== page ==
First concrete was poured yesterday into what will become the foundations for the nuclear island buildings of unit 1 of the Kursk II nuclear power plant in western Russia. This is the first of the VVER-TOI (typical optimised, with enhanced information) design nuclear reactors.
More than 16,000 cubic meters of self-compacting concrete mix will be laid in the foundation slab of the reactor building. The work will be carried out in a continuous cycle, with constant quality control of the mixture. The planned completion date for concreting is June this year, Rosatom said.
Kursk II will initially consist of two 1200 MWe VVER-TOI units that will each add 25% to reactor capacity compared with units of the VVER-1000 design. The design also provides for a doubling of the service life of reactor equipment – from 30 to 60 years, with the possibility of extending this to 80 years, Rosatom said. In addition, the increased proportion of automation means the number of personnel required has been reduced by 30-40%.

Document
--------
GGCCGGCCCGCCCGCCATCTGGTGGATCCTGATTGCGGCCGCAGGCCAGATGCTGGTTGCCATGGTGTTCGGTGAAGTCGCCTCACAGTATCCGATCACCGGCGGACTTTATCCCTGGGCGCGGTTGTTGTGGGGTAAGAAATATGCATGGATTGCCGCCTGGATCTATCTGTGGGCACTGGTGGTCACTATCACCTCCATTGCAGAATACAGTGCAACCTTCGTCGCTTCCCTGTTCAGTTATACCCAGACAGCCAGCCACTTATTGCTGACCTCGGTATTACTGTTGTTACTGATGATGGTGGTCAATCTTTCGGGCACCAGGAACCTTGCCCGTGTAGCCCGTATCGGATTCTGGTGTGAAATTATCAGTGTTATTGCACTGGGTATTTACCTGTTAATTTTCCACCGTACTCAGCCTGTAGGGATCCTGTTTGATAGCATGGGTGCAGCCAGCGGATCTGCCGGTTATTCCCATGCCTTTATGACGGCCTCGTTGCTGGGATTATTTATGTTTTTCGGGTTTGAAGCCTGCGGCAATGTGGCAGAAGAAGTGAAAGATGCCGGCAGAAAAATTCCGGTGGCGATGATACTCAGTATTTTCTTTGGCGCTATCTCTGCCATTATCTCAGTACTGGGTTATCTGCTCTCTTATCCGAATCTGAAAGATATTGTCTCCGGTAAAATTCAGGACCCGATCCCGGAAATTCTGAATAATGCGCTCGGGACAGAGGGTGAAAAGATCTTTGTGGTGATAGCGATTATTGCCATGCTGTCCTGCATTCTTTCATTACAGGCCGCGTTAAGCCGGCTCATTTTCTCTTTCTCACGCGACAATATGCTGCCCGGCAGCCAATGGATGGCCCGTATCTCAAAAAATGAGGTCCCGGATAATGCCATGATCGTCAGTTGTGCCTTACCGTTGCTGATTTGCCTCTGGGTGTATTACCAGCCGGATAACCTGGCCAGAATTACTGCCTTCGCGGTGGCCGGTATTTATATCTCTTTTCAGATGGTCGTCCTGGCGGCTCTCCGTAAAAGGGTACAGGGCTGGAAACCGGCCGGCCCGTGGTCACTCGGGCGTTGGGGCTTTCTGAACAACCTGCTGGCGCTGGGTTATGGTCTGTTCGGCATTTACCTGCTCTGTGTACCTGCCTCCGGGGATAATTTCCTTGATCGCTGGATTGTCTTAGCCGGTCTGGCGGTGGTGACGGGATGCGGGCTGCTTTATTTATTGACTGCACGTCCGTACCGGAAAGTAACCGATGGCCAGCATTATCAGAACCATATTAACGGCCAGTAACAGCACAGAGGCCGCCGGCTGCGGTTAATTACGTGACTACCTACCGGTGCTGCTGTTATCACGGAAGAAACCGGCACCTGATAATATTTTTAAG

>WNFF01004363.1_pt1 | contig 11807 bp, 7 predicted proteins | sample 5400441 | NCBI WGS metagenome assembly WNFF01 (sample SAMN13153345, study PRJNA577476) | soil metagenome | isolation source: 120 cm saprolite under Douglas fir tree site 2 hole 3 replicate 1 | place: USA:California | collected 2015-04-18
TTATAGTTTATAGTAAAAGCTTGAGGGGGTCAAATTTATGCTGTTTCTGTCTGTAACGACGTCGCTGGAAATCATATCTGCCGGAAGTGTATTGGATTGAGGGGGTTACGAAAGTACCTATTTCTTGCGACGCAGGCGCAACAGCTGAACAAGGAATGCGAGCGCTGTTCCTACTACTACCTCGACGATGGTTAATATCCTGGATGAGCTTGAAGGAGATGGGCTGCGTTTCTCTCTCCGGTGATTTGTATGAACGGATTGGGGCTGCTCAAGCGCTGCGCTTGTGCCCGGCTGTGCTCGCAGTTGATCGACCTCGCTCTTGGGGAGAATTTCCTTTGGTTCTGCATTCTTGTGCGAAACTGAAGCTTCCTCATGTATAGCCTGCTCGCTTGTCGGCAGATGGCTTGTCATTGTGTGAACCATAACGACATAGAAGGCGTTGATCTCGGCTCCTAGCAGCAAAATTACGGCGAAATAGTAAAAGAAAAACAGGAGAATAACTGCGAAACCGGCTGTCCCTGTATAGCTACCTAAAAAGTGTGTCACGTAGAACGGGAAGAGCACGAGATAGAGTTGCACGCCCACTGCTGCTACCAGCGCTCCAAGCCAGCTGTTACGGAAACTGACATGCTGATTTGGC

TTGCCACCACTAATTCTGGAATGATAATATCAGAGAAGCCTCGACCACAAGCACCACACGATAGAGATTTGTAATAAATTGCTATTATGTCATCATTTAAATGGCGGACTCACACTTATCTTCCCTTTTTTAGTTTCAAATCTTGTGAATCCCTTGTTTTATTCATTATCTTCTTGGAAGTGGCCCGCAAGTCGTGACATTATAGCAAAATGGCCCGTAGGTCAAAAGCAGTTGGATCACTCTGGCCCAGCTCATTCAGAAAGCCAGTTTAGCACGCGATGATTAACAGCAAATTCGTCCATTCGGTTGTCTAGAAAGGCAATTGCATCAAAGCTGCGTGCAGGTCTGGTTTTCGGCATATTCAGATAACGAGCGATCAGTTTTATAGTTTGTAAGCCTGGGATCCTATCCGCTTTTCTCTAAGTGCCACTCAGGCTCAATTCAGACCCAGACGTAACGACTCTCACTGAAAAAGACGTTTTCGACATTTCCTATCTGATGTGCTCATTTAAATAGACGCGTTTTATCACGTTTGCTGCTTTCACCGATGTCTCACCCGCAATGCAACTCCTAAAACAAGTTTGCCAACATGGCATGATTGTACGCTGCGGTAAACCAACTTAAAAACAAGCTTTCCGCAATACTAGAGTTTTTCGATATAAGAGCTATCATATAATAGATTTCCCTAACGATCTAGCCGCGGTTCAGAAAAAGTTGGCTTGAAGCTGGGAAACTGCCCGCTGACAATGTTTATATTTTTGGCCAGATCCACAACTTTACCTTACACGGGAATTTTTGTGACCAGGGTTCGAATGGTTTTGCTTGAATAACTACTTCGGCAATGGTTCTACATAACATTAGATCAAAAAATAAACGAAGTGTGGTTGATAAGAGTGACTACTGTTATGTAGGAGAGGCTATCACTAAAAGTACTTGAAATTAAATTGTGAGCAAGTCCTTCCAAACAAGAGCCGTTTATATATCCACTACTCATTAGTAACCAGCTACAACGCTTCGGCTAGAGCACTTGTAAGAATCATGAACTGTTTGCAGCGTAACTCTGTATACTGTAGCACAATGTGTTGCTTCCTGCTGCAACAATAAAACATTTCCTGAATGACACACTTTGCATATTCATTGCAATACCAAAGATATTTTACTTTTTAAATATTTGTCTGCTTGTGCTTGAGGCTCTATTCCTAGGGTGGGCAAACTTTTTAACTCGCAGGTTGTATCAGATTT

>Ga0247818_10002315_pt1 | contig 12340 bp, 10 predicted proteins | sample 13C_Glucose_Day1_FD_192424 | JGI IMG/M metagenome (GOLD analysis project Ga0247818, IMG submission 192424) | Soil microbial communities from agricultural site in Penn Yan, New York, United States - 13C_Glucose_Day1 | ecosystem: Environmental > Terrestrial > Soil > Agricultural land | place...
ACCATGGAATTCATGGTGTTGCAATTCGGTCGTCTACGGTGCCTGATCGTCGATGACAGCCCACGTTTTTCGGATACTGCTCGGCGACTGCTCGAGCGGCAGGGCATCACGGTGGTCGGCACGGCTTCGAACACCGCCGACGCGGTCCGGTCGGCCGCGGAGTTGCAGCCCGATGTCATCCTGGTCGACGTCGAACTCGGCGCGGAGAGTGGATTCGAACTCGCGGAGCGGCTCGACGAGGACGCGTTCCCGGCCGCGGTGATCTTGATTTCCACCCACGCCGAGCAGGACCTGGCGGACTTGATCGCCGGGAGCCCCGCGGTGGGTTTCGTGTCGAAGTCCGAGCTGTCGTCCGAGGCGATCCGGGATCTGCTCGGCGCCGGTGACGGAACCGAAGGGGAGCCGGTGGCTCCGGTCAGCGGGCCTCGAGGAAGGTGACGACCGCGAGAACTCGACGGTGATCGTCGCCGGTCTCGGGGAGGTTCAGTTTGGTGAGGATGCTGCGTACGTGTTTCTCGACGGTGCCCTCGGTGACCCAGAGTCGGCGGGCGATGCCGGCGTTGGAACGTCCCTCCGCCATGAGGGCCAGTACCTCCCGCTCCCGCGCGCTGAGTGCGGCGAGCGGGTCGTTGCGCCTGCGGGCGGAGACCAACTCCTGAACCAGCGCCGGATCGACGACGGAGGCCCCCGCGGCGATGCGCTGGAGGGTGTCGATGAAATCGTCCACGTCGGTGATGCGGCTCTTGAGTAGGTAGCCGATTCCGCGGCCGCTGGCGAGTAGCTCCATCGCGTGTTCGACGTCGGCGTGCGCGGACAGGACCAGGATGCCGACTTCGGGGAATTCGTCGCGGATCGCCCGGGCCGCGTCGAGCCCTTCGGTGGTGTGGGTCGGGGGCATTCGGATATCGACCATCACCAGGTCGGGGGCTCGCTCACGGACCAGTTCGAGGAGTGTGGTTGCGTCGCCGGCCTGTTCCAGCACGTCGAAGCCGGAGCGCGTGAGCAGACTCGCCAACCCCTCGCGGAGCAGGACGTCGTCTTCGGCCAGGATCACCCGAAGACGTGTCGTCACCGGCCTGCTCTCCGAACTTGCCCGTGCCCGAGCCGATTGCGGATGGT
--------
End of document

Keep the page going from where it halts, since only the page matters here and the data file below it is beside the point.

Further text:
VVER-TOI units are not only connected with Kursk II, but represent the future of Russia’s nuclear power industry as a whole, Vyacheslav Fedyukin, director of Kursk NPP, said. The construction costs of Kursk II this year will total more than RUB27 billion ($430 million), which is RUB10 billion more than last year, he added.
Kursk II will replace four RBMK units currently operating at the site and commissioning of the first two Kursk II units will be synchronised with the closure of Kursk 1 and 2.
AEM Technology announced earlier this month it had completed the manufacture of the bottom of the reactor vessel for unit 1 of Kursk II.
Source: World Nuclear News